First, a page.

Since becoming one of Britain’s most ubiquitous faces some four years ago, few artists have managed to establish a gulf between their music and their public persona quite like Lewis Capaldi.
On one side of the vast chasm lies the stadium-filling voice that sells records by the shedload, delivering intensely personal and universally relatable tales of heartbreak and pain.
On the other, there is the hilarious and self- deprecating Scot who said earlier this year that his second album would be “fucking shit, honestly, don’t bother with it.”
While that tongue-in-cheek assessment is wide of the mark, Broken by Desire to be Heavenly Sent is an album that largely sticks to the same sonic formula as his first. To put it another way: you sense that Capaldi knows that if the multi-million- selling song formula ain’t broke, there’s little point in fixing it.
This is a strategy of mixed returns. It starts confidently: ‘Forget Me’ is Capaldi at his upbeat best, a radio-friendly comeback track that deservedly went straight in at number one upon release last year. Anchored by a soaring chorus, it’s the kind of track that allows Capaldi’s gravelly soul vocals to truly shine.
But then the second song arrives and so, too, do the sombre piano blasts that mean, yes, we’re in break-up ballad territory once again. “I miss knowing what you’re thinking / And hearing how your day has been,” he croons on ‘Wish You the Best’ — a middle-of-the-road ballad that plays straight into the hands of those who fell in love with his serious side.
Arguably, here lies the problem. In leaning too heavily on the balladeering side of things to deliver a sure-fire hit, Capaldi risks neglecting the subtle moments of experimentation on show that hint at an altogether more exciting future.
An unexpected flavour of heartland rock arrives on the chugging ‘Heavenly Kind of State of Mind’, paired with one of the record’s most effective choruses (When I need someone to save me from original sin / You come in like a chorus so the angels can sing). Elsewhere, ‘Leave Me Slowly’ is his very own answer to Prince’s 80s balladry highs — defined by ambient synths, powerful drum fills and a soaring guitar solo that even the Purple One himself would surely approve of.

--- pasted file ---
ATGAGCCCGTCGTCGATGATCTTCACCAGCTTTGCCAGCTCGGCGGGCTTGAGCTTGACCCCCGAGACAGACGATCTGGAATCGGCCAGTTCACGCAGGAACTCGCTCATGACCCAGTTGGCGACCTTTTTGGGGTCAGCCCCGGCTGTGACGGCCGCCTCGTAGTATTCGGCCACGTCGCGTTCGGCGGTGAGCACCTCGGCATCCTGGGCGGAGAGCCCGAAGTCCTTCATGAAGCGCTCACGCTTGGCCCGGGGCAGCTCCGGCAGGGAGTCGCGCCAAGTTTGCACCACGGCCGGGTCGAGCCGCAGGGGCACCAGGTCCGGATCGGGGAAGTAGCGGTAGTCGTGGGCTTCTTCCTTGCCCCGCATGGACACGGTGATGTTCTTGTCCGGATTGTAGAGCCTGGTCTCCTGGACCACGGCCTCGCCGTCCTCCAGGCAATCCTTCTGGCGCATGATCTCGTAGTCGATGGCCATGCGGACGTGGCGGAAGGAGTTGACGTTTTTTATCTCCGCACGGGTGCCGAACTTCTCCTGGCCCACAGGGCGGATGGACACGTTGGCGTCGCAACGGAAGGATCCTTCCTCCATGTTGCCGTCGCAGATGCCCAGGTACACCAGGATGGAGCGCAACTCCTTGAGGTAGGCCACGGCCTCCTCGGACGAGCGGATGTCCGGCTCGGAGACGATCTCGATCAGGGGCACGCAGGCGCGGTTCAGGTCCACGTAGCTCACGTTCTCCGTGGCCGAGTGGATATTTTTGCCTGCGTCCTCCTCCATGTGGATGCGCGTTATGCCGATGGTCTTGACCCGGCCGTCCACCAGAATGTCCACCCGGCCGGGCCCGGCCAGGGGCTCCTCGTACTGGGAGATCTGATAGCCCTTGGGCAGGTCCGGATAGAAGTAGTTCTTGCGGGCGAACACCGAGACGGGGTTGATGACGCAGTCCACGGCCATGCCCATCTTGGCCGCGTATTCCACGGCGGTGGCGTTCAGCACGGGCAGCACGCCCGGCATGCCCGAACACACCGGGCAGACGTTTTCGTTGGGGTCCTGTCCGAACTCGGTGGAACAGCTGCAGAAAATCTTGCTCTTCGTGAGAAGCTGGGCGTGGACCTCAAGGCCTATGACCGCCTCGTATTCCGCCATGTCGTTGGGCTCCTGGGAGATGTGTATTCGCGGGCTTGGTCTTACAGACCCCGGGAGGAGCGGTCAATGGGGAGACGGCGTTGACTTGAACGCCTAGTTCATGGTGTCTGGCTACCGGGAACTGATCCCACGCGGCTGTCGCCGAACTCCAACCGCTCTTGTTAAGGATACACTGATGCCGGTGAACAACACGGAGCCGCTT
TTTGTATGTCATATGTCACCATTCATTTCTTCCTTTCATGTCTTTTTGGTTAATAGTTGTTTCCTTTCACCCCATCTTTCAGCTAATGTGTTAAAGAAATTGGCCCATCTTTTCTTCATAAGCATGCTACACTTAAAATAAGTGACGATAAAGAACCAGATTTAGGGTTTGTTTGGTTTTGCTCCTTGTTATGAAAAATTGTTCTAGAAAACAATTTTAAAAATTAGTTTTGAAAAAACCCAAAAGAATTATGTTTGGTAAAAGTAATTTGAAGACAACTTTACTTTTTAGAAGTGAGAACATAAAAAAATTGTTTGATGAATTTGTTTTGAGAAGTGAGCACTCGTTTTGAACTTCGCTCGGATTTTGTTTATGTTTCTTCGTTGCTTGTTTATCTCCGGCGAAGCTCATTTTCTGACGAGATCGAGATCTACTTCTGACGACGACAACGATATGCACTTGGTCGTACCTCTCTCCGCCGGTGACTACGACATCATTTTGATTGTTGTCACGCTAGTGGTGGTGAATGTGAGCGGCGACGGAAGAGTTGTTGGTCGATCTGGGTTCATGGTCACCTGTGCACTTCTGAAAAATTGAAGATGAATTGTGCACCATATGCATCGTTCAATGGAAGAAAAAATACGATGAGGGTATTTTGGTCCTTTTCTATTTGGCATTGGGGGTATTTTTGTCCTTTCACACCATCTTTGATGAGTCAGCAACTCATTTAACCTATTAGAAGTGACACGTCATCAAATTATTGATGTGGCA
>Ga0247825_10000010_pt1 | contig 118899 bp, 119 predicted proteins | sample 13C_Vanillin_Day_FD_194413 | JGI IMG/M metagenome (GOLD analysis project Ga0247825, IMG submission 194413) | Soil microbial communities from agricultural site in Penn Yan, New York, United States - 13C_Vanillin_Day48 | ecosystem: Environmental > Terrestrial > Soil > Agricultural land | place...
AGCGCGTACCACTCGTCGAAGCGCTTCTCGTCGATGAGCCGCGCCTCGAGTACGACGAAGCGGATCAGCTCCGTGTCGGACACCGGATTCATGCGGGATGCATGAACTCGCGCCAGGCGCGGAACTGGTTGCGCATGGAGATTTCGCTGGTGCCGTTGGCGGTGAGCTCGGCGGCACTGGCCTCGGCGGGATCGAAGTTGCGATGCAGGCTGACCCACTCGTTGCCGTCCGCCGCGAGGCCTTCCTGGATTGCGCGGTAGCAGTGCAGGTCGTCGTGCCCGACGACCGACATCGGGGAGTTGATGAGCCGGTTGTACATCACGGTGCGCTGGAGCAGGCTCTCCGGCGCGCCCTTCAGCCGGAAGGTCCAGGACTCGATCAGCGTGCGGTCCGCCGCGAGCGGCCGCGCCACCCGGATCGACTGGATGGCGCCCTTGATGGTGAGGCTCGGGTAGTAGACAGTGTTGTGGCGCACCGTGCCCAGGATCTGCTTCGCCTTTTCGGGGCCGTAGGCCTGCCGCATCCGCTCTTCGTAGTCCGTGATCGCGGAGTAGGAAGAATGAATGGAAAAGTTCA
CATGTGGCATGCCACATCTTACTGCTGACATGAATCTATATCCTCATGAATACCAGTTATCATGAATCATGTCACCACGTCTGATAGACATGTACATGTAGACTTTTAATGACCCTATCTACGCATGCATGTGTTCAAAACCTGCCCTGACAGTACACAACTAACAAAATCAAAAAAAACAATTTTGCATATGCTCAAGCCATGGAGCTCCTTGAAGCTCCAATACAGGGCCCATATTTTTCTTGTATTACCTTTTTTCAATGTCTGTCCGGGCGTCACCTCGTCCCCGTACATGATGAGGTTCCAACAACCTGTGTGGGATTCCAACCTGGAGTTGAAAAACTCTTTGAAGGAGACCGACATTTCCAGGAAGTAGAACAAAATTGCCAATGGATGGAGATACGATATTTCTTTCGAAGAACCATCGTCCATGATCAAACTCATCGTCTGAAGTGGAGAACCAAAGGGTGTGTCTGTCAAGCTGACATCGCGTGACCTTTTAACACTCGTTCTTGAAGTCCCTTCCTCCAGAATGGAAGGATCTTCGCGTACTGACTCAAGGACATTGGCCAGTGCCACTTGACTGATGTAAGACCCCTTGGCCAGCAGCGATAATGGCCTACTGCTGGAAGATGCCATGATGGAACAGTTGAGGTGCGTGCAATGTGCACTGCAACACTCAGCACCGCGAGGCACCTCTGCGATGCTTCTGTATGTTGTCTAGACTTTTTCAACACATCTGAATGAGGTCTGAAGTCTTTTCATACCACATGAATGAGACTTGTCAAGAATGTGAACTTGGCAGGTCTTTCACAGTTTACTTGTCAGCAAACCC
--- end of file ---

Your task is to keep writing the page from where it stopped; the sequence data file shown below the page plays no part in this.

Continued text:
And as the record draws to a close, there is admirable honesty on ‘How I’m Feeling Now’, which shares its name with a recent Netflix documentary on Capaldi’s life. The film offered an uncompromising glimpse into his battles with anxiety as his international stardom continued to grow. “So here’s to my beautiful life / That seems to leave me so unsatisfied… I’m always trapped inside my fucking head,” he sings with remarkable and commendable candour over an acoustic guitar line.
All things considered, you’d get very low odds on Capaldi’s second outing not ending up as
one of 2023’s biggest-selling albums, by largely leaning into the sonic recipe that, in fairness, has cemented his reputation as one of Britain’s biggest stars. He remains the unabashed joker who is just as comfortable performing to sold-out arenas as he is in claiming that he looks like a young Liz Truss and sticking the comparison on a billboard (this actually happened). But, as his second album proves, a more varied and interesting musical future could still be his. You just wish he’d dare to try that route.